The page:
The story is kicked off to a great start with Bruce Coville's amusing story 'Am I Blue?' that challenges the idea of homosexuality/heterosexuality as an exclusive binary.

ME Kerr - We might as well all be strangers - I really liked this story about a Jewish girl whose family are not very happy about her revelation and warn her not to tell her grandmot
Cacy Thomas
Dec 18, 2013 Cacy Thomas rated it it was amazing
I was first attracted to, “Am I Blue? Coming Out from the Silence,” when I was looking through my 9th grade English teacher’s bookshelf. I saw the title and thought, “That’s different,” and picked it up. Well I was right, it is different, but it’s a beautiful kind of different! “Am I Blue?” is written by various authors as it is a collection of stories. Each one has a common theme: adolescence and sexuality. I was expecting serious stories of tormenting teens because of their life choices and th ...more
Mar 09, 2012 Jolanda rated it really liked it
This review has been hidden because it contains spoilers. To view it, click here.
Kyle Moore
Jan 25, 2014 Kyle Moore rated it really liked it
Having wanted to read so badly (as I hadn't in weeks), I found this in my school library, and thought, "well, why not." It is an LGBT anthology, and I am bisexual, so it might be something that I enjoy.

And I certainly enjoyed it.

For one, I loved how realistic of it all. I could relate to all the characters, and especially the one from "Three Mondays in July". I could relate because in a similar fashion, I had learned that I was into my own gender, and I could relate to how he was scared to tell
Jennifer Wardrip
Reviewed by Me for

Written over ten years ago, AM I BLUE? is still as important today as it was then. A short-story collection dealing with GLBT (gay/lesbian/ bisexual/transgender) issues by some of 1995's top authors, this book is a true gem for teens searching for their identity--or just looking for a good read. With stories ranging from contemporary paranormal, to ones set in the 1950's, to one based during the Vietnam War, and even one in another world of Amazon warriors, the
May 31, 2012 Ari rated it liked it
Shelves: owned-books

It is hard to read a queer lit book that was written in the early 90s. Put differently: I was born in '92 and my views/opinions/understandings of what it is to be queer have changed dramatically in the course of 20 years. So a book that is as old as I am will, naturally, feel a little dated. It was hard to read in that respect, but the existence of such a book in the 90s makes up for it. It takes astounding courage - just as much courage as Ellen coming out on her show. Even if the auth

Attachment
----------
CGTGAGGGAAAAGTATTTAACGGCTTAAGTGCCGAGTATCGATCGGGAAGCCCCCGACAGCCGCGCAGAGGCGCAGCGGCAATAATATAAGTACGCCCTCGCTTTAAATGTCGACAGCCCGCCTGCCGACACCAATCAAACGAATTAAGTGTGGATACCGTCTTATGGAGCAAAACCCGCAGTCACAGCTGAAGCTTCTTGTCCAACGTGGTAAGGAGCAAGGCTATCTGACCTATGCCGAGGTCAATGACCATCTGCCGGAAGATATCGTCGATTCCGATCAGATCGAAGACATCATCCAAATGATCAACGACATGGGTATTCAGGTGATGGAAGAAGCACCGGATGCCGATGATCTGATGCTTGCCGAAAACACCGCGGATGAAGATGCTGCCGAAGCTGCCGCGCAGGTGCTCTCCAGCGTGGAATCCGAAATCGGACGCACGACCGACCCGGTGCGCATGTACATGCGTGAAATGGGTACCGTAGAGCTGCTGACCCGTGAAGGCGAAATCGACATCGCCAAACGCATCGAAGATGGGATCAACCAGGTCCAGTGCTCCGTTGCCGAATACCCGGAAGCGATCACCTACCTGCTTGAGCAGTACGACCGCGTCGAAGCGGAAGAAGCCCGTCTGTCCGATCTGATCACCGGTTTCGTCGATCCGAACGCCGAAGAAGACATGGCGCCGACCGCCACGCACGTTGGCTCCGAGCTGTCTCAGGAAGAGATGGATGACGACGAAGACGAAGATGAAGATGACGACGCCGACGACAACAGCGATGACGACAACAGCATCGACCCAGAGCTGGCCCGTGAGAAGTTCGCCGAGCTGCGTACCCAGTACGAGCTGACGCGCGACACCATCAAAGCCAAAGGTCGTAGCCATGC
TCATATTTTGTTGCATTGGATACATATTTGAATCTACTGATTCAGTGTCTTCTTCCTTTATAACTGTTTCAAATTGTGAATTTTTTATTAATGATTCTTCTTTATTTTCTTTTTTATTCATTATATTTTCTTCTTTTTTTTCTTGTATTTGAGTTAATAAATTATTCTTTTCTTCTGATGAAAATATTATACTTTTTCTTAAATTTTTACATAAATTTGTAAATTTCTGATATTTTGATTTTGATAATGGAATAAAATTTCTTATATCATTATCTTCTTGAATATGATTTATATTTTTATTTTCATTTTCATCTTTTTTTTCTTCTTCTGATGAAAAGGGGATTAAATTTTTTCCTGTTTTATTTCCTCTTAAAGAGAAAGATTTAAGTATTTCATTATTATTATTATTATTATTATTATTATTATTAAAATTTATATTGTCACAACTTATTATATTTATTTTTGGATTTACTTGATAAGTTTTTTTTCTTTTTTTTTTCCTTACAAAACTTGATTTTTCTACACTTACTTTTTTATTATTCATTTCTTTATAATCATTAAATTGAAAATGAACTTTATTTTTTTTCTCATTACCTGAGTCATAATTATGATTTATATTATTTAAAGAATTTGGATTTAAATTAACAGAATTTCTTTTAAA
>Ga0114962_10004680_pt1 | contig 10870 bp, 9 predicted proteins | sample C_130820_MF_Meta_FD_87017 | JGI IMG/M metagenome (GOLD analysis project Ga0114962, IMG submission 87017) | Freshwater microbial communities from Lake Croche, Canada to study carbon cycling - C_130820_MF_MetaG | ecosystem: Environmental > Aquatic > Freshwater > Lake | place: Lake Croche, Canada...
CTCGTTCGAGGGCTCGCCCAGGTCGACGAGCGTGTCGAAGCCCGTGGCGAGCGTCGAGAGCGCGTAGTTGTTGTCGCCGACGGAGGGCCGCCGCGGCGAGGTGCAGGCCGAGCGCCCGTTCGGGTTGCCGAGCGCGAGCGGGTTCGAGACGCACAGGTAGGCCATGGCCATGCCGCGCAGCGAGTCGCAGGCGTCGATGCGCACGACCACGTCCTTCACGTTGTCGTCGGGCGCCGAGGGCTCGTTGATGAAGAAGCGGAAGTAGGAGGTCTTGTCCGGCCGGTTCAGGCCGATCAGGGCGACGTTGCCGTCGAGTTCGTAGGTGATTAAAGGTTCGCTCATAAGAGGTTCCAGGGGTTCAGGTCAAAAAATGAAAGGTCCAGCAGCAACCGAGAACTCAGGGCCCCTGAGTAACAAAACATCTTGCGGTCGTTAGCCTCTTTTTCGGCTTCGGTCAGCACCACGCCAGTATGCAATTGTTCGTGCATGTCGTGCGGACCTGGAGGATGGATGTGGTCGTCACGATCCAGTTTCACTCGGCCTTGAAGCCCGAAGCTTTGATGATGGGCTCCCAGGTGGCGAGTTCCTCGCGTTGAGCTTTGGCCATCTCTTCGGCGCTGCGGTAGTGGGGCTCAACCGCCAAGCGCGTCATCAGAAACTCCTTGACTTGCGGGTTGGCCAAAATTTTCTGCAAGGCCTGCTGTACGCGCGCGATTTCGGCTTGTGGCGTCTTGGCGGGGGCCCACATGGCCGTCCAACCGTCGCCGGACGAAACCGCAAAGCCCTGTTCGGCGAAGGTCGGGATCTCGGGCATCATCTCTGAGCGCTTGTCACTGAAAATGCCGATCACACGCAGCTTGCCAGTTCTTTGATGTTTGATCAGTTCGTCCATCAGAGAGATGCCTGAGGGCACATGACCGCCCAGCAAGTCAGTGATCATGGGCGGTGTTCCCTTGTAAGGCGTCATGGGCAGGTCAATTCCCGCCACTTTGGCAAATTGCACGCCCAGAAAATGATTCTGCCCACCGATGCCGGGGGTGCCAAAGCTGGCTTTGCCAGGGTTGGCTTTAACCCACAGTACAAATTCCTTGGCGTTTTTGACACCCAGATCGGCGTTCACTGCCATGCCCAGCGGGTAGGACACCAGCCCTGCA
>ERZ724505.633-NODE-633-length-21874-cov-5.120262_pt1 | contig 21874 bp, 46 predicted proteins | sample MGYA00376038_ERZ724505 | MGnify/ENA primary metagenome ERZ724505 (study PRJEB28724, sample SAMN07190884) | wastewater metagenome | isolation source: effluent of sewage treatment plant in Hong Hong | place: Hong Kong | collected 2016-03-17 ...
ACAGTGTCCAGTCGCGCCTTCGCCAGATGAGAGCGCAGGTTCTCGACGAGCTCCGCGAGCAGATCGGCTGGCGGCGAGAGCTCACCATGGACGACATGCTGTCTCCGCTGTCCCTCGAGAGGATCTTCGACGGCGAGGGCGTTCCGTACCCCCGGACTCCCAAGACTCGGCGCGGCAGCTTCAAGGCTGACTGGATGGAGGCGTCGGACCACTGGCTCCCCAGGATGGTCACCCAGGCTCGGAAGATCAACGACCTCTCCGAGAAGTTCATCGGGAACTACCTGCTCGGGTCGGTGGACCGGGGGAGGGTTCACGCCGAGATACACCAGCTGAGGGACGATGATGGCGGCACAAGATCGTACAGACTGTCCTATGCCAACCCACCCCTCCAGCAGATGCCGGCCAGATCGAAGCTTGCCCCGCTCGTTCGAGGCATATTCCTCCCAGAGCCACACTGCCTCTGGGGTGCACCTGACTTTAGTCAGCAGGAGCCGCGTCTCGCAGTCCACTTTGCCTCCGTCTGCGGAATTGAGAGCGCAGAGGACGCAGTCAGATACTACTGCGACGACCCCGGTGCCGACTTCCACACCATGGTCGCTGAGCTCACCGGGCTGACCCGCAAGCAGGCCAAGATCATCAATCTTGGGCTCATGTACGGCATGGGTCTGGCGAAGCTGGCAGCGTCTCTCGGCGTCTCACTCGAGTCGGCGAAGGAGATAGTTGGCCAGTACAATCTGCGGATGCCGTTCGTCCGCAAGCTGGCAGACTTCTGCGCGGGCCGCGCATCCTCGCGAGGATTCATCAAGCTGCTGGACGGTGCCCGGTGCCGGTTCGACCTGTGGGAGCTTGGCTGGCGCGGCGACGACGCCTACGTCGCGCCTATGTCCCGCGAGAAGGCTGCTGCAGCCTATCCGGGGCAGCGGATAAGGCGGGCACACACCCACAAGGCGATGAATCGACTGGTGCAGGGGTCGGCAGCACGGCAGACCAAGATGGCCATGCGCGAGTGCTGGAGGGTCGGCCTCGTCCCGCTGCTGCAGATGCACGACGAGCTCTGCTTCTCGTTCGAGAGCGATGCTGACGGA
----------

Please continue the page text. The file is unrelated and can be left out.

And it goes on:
Oct 16, 2014 Rll52014_mollyharris rated it really liked it
Shelves: lgbt
Am I Blue? is a collection of 16 short stories for young adults by a collection of authors. The theme of this collection is "Coming Out from the Silence", each story is by a noted author for young adults. Some write from personal experience and some from extensive research, but all authors approach the topic with the respect and authenticity it deserves.

I really enjoyed this book and I thought Bauer's decision to publish a collection of short stories rather than an in-depth novel was a wise one,
Have I mentioned before that I love my employer library? High School library, in Regional/Rural Australia, with a fabulous collection of YA queerlit. Including this collection.

I don't think I outright disliked a single story. In the end my favourites were probably Gregory Maguire's "The Honorary Shepherds" (because it dealt with queerness and faith, as well as religious art and had a Quirky Narrator); Lois Lowry's "Holding", because of its difference; CS Adler's "Michael's Little Sister", for be
Apr 28, 2008 Stephy rated it liked it
Recommends it for: Young Adult readers, PFLAG members
This a an excellent (and one of the first) collections of stories about being young and gay or lesbian in America. All the stories were commissioned from a notable Young Adult or children's writer. Every story features at least one character who is gay or lesbian.